1. Limited time only! Sign up for a free 30min personal tutor trial with Chegg Tutors
    Dismiss Notice
Dismiss Notice
Join Physics Forums Today!
The friendliest, high quality science and math community on the planet! Everyone who loves science is here!

Homework Help: Rudin 5.18 (Trick guidance)

  1. Mar 4, 2009 #1
    1. The problem statement, all variables and given/known data

    Suppose f is a real function on [a, b], n is a positive integer, and [tex]\f^{(n-1)}[/tex]
    exists for every t in [a, b]. Let [tex]\alpha,\beta [/tex], and P be as in Taylor’s theorem
    (5.15). Define

    [tex]\ Q(t) = \frac{f(t)-f(\beta)}{t-\beta}[/tex]

    for [tex]\ t \in [a, b], t \neq \beta [/tex],


    [tex]\ f(t)-f(\beta)=(t-\beta)Q(t)[/tex]

    n − 1 times at [tex]\ t = \alpha[/tex], and derive an alternate Taylor’s theorem:

    [tex]\ f(\beta)=P(\beta)+\frac{Q^{(n-1)}(\alpha)}{(n-1)!}(\beta-\alpha)^{n}[/tex] (I had to put this here to make the above expression stay on one line)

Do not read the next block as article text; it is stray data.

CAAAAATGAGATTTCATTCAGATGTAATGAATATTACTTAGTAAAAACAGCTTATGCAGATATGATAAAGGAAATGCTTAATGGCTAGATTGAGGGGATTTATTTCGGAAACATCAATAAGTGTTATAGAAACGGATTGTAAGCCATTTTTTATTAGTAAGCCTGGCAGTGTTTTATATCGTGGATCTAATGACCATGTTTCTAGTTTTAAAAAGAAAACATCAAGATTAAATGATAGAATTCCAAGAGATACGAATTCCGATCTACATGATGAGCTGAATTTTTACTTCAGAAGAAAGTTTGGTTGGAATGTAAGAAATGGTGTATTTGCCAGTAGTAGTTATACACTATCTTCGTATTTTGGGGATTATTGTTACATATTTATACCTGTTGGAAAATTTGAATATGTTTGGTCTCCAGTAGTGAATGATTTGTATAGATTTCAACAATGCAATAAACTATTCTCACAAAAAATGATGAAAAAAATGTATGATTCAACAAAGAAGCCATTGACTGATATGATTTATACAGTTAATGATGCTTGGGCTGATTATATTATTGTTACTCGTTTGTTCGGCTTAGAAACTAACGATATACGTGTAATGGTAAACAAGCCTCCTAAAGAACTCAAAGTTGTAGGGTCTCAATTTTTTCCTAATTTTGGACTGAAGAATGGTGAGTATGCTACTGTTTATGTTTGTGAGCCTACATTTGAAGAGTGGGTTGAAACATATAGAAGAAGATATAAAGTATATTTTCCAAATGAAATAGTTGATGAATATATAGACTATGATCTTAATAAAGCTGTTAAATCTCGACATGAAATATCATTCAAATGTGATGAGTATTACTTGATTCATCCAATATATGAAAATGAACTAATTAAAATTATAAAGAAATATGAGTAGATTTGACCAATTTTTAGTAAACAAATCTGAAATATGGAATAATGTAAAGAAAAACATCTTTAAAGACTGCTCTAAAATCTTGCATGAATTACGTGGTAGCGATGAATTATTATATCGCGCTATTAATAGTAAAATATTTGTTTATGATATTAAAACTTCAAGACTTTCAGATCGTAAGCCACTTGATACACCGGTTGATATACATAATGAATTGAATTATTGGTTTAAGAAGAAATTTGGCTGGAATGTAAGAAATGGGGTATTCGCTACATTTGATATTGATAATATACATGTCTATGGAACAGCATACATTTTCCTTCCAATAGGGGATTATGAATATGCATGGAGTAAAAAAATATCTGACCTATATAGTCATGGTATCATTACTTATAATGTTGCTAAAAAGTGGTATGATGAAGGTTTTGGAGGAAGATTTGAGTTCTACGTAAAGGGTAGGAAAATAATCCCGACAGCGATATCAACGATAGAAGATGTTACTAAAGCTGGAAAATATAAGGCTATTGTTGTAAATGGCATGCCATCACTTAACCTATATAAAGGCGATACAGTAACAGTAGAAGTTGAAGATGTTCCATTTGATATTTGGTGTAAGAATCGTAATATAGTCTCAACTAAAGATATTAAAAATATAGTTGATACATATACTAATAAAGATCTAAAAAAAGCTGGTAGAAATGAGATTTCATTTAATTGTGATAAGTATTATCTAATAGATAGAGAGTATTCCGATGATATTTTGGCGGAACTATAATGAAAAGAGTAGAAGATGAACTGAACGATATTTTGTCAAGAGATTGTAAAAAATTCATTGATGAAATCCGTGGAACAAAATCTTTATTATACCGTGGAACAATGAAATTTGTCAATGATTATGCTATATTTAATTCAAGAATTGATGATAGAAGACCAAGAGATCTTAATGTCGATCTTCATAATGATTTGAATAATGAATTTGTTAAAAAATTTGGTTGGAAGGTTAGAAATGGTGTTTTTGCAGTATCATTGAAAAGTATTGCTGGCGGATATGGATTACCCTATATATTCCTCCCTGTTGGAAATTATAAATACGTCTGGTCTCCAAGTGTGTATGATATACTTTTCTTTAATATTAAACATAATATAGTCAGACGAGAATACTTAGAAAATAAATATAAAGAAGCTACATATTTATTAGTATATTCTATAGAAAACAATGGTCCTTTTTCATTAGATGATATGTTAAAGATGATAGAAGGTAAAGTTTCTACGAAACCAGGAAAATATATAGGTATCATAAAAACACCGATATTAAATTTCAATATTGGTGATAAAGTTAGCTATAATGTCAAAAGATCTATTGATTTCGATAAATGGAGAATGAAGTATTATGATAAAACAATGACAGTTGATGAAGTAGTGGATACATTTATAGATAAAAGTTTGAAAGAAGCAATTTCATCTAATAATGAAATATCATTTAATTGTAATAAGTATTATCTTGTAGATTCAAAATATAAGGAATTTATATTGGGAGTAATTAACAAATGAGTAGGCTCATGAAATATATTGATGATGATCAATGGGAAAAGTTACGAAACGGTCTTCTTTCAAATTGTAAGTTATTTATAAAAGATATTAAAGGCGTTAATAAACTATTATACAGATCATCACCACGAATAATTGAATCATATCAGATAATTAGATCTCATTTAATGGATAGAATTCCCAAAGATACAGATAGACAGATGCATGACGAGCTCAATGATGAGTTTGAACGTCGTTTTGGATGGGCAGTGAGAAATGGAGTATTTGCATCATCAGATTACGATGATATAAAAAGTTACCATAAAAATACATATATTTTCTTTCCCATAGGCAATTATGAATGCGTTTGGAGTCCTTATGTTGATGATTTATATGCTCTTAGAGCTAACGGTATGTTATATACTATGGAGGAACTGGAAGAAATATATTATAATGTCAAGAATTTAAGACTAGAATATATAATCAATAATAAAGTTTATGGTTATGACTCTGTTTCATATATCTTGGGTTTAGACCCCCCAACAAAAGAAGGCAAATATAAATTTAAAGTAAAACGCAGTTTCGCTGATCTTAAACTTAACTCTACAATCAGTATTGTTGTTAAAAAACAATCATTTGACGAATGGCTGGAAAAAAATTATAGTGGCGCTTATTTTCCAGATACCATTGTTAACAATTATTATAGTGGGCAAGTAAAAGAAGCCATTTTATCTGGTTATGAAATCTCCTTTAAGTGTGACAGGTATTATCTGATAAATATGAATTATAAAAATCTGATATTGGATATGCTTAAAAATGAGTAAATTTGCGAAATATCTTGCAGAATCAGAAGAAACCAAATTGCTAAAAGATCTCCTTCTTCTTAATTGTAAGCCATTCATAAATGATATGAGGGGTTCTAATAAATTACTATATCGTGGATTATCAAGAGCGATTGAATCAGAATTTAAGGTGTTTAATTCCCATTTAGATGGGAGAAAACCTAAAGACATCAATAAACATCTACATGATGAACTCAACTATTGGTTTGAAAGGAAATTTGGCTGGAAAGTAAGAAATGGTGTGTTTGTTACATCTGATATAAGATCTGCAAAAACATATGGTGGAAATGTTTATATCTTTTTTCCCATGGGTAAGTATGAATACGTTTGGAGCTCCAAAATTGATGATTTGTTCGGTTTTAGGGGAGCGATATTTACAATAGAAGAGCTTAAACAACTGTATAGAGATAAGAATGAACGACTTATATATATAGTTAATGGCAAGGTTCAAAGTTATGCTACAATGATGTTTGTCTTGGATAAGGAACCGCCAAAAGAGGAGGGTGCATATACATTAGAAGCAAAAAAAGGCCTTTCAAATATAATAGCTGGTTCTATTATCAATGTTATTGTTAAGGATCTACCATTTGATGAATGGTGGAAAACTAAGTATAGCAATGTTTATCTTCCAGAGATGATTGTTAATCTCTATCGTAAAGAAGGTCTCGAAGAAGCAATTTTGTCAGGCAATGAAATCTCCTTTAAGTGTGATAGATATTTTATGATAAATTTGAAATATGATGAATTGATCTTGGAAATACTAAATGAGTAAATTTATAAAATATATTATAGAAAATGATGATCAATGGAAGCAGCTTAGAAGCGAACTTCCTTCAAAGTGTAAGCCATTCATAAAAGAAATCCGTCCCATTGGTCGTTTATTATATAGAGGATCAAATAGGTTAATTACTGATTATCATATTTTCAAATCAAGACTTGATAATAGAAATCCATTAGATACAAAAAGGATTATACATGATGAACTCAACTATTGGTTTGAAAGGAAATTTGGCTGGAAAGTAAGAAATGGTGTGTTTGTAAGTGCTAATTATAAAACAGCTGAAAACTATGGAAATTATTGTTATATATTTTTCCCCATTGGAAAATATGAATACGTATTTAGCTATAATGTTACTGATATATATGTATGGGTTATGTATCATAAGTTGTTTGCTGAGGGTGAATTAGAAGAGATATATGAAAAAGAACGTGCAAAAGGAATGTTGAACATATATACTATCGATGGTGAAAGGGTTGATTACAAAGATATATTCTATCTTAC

2. Relevant equations

    3. The attempt at a solution

    So first I did the differentiation n-1 times, you notice a pattern and since f(beta) is constant, you get

    [tex]\ f^{(n}}(t)= nQ^{(n-1)}+(t-\beta)^nQ^{(n)}(t)[/tex]

    Then from Taylor's theorem we know that

    [tex]\ f(\beta) = P(\beta) + \frac{f^{(n)}(x)}{n!}(\beta - \alpha)^{n}[/tex]

    Just plugging in that expression into Taylor's theorem is real damn close to the result I need. How do I get rid of the extra Q^{(n)} in the numerator? (or is my differentiation wrong and I'm not catching it?)

    Thanks a mil guys.
    Last edited: Mar 4, 2009
  2. jcsd
  3. Mar 4, 2009 #2


    User Avatar
    Science Advisor

    Both your equations in part (3) are wrong.
  4. Mar 4, 2009 #3
    The second equation is Rudin 24... I don't see how it could be wrong -_-.

    The first is just differentiating the given expression. We'd use the product rule (n-1) (I think there I used it n times), and that would be the result yes?
Share this great discussion with others via Reddit, Google+, Twitter, or Facebook